Guys, I kind of love that I'm talking a lot about editing this week, it's fun! Last week I shared this post, and Chelsea asked, "How do you get your white balance so perfect indoors?" White balance is hard, right? It can be so tricky and discouraging.
Our tiny house has actually been a real challenge at getting the white balance to look right. Our walls are a light creamy yellow color and so is the ceiling. As a photographer it can actually be really frustrating because that light creamy yellow color reflects. If I'm not careful my photos come out looking yellow and green and gross, ha! The second thing that has been a challenge is that we have skylights, which cast a blue haze. In the end I'm always struggling with two different temperatures and tones in my photos, whew.
Let's talk white balance. Monday, I posted a few editing tips and shared that for the most part I shoot in either auto white balance or "cloudy." You can also check out this in-depth post about the different white balance options your camera has. When shooting indoors you can go down to roads in regards to white balance. You can choose one of the preset options your camera has or you can shoot in Kelvin. Kelvin will give you the most control over your white balance and will give you the best white balance straight from your camera. The tricky thing with Kelvin is that until you get comfortable with the range that Kelvin has it will be a guessing game.
THE KEVLIN CHEAT
If you want to experiment with the range of Kelvin without taking a million photos you can actually start in Photoshop. As long as you are shooting in RAW you can adjust your white balance. In the image below you can see that I circled a specific number. That specific number is the kelvin reading. If you play around with the slider you can view how the temperature changes in your photos and how the number correlates with the overall white balance of your photo. Getting a handle on those kelvin numbers in Photoshop will give a better understanding of shooting in kelvin with you camera.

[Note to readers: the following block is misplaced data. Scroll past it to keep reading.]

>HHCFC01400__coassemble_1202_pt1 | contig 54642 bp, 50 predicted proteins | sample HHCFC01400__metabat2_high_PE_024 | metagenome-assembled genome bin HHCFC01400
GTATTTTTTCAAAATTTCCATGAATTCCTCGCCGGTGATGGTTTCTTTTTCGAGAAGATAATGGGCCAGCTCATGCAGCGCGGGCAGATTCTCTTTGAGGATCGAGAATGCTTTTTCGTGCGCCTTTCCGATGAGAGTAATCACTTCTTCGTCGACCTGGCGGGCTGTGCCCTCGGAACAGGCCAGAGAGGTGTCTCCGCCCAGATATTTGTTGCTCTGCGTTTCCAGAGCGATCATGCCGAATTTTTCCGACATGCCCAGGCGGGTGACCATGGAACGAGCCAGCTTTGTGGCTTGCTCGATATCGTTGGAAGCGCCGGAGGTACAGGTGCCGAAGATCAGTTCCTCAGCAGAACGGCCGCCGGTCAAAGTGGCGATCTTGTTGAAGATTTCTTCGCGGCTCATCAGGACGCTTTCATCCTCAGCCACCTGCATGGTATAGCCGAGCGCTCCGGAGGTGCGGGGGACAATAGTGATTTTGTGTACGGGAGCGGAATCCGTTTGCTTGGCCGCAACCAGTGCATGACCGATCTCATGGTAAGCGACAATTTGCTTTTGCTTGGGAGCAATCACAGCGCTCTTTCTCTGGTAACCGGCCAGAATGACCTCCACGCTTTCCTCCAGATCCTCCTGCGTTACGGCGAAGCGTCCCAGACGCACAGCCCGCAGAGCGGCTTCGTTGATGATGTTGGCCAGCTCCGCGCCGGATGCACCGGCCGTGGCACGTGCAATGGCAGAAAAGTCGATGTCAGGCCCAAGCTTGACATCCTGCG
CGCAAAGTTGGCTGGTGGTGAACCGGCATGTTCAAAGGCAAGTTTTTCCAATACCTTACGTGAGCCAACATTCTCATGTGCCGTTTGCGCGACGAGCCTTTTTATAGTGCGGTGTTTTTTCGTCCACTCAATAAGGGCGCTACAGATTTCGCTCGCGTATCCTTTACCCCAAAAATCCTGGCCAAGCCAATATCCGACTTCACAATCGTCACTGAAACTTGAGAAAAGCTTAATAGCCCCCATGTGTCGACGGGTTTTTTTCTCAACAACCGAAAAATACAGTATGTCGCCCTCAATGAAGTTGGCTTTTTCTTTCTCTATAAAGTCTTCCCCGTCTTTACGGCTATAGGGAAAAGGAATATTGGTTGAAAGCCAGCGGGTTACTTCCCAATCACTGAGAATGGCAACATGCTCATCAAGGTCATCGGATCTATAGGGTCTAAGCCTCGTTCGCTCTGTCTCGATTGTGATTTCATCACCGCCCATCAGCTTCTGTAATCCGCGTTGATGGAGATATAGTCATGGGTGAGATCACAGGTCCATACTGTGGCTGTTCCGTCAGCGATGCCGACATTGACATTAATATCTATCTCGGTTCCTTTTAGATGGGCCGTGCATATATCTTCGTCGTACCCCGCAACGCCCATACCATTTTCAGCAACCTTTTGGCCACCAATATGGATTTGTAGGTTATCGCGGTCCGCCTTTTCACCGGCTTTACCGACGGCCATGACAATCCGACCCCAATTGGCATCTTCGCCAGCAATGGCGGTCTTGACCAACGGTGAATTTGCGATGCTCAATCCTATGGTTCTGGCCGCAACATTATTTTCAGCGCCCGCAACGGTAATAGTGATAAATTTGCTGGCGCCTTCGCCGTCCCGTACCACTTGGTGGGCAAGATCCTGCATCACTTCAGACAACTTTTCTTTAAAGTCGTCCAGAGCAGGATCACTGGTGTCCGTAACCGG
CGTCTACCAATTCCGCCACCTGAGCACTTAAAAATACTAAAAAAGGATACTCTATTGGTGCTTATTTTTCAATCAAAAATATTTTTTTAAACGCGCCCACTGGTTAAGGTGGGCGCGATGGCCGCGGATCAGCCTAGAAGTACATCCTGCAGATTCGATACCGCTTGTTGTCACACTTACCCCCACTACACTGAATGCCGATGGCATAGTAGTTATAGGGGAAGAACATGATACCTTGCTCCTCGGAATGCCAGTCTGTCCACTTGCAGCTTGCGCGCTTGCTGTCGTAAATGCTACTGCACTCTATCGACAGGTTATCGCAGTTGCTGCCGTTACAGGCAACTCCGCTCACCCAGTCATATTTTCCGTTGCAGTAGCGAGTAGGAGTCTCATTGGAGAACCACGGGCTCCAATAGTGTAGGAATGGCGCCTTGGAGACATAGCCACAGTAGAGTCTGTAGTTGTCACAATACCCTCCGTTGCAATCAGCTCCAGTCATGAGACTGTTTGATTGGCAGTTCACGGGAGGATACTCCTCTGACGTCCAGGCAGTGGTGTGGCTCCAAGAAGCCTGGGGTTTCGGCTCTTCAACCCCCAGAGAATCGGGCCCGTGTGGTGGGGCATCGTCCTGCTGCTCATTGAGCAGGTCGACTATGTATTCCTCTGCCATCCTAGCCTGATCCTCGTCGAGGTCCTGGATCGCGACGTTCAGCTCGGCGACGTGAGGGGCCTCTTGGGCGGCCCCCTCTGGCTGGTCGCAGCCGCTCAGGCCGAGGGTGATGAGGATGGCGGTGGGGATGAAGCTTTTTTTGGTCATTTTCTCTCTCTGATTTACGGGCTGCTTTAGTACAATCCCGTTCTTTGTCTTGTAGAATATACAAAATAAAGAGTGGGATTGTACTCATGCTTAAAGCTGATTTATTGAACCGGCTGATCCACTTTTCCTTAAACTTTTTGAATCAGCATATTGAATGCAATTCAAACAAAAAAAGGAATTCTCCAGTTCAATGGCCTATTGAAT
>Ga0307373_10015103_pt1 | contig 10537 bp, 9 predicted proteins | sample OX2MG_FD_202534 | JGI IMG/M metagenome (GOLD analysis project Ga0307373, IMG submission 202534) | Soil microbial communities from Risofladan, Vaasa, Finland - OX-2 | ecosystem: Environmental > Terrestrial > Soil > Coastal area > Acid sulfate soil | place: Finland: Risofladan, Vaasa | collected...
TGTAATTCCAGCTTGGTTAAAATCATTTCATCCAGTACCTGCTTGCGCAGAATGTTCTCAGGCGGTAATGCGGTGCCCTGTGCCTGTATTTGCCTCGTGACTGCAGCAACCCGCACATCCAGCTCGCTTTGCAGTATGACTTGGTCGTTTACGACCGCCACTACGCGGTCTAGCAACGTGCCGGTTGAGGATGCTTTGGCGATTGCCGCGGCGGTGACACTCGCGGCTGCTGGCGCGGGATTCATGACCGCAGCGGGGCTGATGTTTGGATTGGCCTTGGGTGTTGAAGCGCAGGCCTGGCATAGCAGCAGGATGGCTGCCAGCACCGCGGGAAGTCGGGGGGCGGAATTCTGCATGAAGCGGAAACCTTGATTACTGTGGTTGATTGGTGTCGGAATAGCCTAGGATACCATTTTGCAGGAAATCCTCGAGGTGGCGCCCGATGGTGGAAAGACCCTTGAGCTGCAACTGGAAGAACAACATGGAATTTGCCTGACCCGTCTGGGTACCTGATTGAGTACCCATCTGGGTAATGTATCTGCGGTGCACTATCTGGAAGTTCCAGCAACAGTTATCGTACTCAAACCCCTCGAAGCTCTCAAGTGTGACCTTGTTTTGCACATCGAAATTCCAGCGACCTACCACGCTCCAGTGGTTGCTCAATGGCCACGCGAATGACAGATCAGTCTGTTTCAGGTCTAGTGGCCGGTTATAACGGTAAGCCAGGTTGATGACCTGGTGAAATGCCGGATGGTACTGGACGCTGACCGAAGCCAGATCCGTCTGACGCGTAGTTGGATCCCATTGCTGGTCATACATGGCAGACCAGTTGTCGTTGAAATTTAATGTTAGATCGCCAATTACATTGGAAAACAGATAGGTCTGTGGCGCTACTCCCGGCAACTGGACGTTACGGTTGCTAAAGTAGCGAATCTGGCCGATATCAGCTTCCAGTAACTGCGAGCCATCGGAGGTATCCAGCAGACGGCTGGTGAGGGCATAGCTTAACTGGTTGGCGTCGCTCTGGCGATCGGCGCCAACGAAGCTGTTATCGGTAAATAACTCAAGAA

SEEING THE DIFFERENCE
The photos below are photos that I shared in this post, when Chelsea asked, "How do you get your white balance so perfect indoors?" For these photos I shot like I normally do. I shot with our Nikon D300s and our 35mm lens. I shot with a tripod ensuring that I could shoot with a long exposure to get as much light in the shot as I hoped for. I shot with auto white balance. I shot with an ISO of 250 and I shot with an f-stop of 2.5.
All those elements combined resulted in the before photo below. As you can tell it's a little dark, it looks a little green, and the overall lighting and temperature of the photo isn't that great. For editing these photos I followed the same eight steps that I shared in this .
1.) Because I could tell this photo was a little underexposed I pumped up the exposure first. I knew that once the exposure was correct that I would be able to adjust the white balance more appropriately.
2.) I can tell that this photo is too warm and too green. I adjusted the temperature and tone of this photo to result in a more balanced white balance. Often times when adjusting the temperature and tone in your white balance it's based on how you are seeing it. It's based on how you think it looks best. As you become more comfortable editing you'll also become more better at knowing how your photos look best.
3.) I finished off this photo by adjusting the richness of the photo by a increasing the blacks. I added a smidge of brightness and increased the contrast, clarity, and vibrance.
It's really tough to achieve a perfect white balance in camera, even when you're working in Kelvin. But if you give yourself the time and practice you can find the perfect white balance your looking for in your editing process. Do y'all have any specific questions about editing or photography? I would love to answer them! xoxo! Samantha